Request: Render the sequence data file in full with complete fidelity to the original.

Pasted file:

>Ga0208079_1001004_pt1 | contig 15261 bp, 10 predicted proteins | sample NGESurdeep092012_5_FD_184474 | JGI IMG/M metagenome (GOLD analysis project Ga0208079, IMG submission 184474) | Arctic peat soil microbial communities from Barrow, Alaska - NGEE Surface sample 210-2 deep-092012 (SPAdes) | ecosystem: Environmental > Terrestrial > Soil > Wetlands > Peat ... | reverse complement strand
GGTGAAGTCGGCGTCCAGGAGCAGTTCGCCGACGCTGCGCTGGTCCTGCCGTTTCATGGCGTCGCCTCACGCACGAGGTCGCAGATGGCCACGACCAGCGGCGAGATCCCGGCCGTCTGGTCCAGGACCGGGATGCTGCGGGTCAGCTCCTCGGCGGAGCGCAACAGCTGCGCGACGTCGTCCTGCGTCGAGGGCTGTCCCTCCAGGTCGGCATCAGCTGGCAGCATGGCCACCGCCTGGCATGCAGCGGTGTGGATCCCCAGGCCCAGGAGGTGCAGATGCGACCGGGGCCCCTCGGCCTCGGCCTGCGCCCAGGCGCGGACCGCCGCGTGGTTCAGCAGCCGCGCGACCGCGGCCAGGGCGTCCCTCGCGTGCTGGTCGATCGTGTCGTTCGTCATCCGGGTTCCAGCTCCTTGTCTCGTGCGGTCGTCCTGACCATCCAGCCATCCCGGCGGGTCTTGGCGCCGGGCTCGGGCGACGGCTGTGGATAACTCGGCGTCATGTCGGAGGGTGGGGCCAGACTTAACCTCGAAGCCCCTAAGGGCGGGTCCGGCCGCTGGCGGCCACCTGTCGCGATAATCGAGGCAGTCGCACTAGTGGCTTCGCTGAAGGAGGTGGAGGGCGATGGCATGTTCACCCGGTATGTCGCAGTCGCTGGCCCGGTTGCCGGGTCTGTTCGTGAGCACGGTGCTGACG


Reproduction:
>Ga0208079_1001004_pt1 | contig 15261 bp, 10 predicted proteins | sample NGESurdeep092012_5_FD_184474 | JGI IMG/M metagenome (GOLD analysis project Ga0208079, IMG submission 184474) | Arctic peat soil microbial communities from Barrow, Alaska - NGEE Surface sample 210-2 deep-092012 (SPAdes) | ecosystem: Environmental > Terrestrial > Soil > Wetlands > Peat ... | reverse complement strand
GGTGAAGTCGGCGTCCAGGAGCAGTTCGCCGACGCTGCGCTGGTCCTGCCGTTTCATGGCGTCGCCTCACGCACGAGGTCGCAGATGGCCACGACCAGCGGCGAGATCCCGGCCGTCTGGTCCAGGACCGGGATGCTGCGGGTCAGCTCCTCGGCGGAGCGCAACAGCTGCGCGACGTCGTCCTGCGTCGAGGGCTGTCCCTCCAGGTCGGCATCAGCTGGCAGCATGGCCACCGCCTGGCATGCAGCGGTGTGGATCCCCAGGCCCAGGAGGTGCAGATGCGACCGGGGCCCCTCGGCCTCGGCCTGCGCCCAGGCGCGGACCGCCGCGTGGTTCAGCAGCCGCGCGACCGCGGCCAGGGCGTCCCTCGCGTGCTGGTCGATCGTGTCGTTCGTCATCCGGGTTCCAGCTCCTTGTCTCGTGCGGTCGTCCTGACCATCCAGCCATCCCGGCGGGTCTTGGCGCCGGGCTCGGGCGACGGCTGTGGATAACTCGGCGTCATGTCGGAGGGTGGGGCCAGACTTAACCTCGAAGCCCCTAAGGGCGGGTCCGGCCGCTGGCGGCCACCTGTCGCGATAATCGAGGCAGTCGCACTAGTGGCTTCGCTGAAGGAGGTGGAGGGCGATGGCATGTTCACCCGGTATGTCGCAGTCGCTGGCCCGGTTGCCGGGTCTGTTCGTGAGCACGGTGCTGACG